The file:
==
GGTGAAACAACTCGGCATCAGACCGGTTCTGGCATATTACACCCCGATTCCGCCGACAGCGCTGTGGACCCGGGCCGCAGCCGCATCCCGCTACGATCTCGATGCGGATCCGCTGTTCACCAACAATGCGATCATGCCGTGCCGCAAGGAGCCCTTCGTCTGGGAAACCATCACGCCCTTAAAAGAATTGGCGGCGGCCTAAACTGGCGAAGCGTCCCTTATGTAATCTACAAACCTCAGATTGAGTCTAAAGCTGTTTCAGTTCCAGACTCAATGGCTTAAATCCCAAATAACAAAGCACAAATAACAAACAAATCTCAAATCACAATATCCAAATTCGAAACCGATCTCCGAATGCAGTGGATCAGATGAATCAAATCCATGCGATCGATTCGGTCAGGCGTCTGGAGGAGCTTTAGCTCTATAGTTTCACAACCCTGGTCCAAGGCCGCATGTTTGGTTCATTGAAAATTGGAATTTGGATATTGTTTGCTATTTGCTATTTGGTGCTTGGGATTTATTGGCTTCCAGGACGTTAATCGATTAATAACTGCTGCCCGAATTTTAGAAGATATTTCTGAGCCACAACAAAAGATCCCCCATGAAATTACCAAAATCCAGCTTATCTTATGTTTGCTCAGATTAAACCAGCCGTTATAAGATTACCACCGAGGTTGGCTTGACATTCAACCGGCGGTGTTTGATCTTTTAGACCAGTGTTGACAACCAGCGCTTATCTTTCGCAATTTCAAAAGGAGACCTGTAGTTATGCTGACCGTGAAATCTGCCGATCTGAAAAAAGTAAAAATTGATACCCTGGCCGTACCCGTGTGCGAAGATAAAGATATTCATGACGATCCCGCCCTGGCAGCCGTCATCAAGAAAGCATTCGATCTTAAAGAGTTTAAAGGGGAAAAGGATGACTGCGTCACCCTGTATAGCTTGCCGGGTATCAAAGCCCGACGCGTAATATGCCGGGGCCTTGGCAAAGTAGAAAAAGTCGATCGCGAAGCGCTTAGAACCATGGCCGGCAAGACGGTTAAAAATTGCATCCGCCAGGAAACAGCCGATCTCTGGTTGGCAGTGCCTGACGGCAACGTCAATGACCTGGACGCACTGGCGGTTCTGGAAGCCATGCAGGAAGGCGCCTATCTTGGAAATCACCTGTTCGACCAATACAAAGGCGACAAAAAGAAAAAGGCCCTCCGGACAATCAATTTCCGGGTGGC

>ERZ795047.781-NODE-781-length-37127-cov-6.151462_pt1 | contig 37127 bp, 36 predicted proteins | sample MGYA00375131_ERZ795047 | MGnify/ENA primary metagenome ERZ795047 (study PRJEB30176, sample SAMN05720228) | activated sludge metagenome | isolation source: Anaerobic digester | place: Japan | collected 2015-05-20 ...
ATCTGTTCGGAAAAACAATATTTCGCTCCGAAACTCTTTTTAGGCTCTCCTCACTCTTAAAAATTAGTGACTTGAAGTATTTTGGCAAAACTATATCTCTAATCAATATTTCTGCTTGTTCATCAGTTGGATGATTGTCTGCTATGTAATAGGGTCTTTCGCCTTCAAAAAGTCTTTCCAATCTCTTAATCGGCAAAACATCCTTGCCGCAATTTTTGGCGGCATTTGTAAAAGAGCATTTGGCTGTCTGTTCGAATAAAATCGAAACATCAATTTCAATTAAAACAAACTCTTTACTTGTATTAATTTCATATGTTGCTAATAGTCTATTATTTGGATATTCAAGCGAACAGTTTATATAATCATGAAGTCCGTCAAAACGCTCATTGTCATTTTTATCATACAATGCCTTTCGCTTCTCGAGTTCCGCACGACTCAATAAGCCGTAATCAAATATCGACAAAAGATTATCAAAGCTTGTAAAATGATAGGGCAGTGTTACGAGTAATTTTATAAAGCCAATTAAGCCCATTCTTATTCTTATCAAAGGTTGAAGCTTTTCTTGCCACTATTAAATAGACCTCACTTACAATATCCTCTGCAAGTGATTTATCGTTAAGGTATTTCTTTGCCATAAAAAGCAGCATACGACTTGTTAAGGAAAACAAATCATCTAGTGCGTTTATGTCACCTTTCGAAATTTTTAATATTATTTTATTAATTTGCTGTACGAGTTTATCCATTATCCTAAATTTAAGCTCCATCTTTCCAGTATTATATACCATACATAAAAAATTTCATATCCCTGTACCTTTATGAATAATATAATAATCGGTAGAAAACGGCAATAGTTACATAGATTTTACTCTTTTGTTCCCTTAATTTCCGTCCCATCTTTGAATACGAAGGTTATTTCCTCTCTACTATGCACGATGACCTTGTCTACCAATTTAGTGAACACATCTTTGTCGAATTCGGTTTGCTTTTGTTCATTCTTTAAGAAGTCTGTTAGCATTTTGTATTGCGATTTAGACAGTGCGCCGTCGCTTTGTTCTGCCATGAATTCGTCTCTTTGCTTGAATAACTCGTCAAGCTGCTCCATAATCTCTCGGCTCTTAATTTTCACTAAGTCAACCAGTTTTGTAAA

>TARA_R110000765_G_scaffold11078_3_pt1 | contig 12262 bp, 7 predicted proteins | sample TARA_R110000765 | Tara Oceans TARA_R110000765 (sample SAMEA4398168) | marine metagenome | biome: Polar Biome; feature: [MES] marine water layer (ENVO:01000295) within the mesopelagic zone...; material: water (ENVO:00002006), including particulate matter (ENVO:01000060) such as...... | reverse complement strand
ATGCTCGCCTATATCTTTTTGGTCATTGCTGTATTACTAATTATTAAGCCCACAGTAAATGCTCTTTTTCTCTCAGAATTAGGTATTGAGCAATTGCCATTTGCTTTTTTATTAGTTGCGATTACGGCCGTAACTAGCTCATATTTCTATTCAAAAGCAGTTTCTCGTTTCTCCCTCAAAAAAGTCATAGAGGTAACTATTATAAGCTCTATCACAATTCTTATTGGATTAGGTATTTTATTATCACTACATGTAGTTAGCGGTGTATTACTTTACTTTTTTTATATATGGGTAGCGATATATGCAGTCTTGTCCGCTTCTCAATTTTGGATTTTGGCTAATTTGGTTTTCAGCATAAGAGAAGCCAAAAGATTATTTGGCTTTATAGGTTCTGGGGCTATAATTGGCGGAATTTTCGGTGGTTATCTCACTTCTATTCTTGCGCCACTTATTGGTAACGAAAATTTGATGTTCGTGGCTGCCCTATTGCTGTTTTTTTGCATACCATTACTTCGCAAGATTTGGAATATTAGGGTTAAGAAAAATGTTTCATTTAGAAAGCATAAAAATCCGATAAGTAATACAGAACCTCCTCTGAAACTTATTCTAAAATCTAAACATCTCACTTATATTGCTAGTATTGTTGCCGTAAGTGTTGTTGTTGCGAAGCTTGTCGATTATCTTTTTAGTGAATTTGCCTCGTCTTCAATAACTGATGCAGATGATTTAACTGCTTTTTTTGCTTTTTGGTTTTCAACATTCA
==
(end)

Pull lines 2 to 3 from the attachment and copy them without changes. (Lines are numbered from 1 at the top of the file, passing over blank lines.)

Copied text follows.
>ERZ795047.781-NODE-781-length-37127-cov-6.151462_pt1 | contig 37127 bp, 36 predicted proteins | sample MGYA00375131_ERZ795047 | MGnify/ENA primary metagenome ERZ795047 (study PRJEB30176, sample SAMN05720228) | activated sludge metagenome | isolation source: Anaerobic digester | place: Japan | collected 2015-05-20 ...
ATCTGTTCGGAAAAACAATATTTCGCTCCGAAACTCTTTTTAGGCTCTCCTCACTCTTAAAAATTAGTGACTTGAAGTATTTTGGCAAAACTATATCTCTAATCAATATTTCTGCTTGTTCATCAGTTGGATGATTGTCTGCTATGTAATAGGGTCTTTCGCCTTCAAAAAGTCTTTCCAATCTCTTAATCGGCAAAACATCCTTGCCGCAATTTTTGGCGGCATTTGTAAAAGAGCATTTGGCTGTCTGTTCGAATAAAATCGAAACATCAATTTCAATTAAAACAAACTCTTTACTTGTATTAATTTCATATGTTGCTAATAGTCTATTATTTGGATATTCAAGCGAACAGTTTATATAATCATGAAGTCCGTCAAAACGCTCATTGTCATTTTTATCATACAATGCCTTTCGCTTCTCGAGTTCCGCACGACTCAATAAGCCGTAATCAAATATCGACAAAAGATTATCAAAGCTTGTAAAATGATAGGGCAGTGTTACGAGTAATTTTATAAAGCCAATTAAGCCCATTCTTATTCTTATCAAAGGTTGAAGCTTTTCTTGCCACTATTAAATAGACCTCACTTACAATATCCTCTGCAAGTGATTTATCGTTAAGGTATTTCTTTGCCATAAAAAGCAGCATACGACTTGTTAAGGAAAACAAATCATCTAGTGCGTTTATGTCACCTTTCGAAATTTTTAATATTATTTTATTAATTTGCTGTACGAGTTTATCCATTATCCTAAATTTAAGCTCCATCTTTCCAGTATTATATACCATACATAAAAAATTTCATATCCCTGTACCTTTATGAATAATATAATAATCGGTAGAAAACGGCAATAGTTACATAGATTTTACTCTTTTGTTCCCTTAATTTCCGTCCCATCTTTGAATACGAAGGTTATTTCCTCTCTACTATGCACGATGACCTTGTCTACCAATTTAGTGAACACATCTTTGTCGAATTCGGTTTGCTTTTGTTCATTCTTTAAGAAGTCTGTTAGCATTTTGTATTGCGATTTAGACAGTGCGCCGTCGCTTTGTTCTGCCATGAATTCGTCTCTTTGCTTGAATAACTCGTCAAGCTGCTCCATAATCTCTCGGCTCTTAATTTTCACTAAGTCAACCAGTTTTGTAAA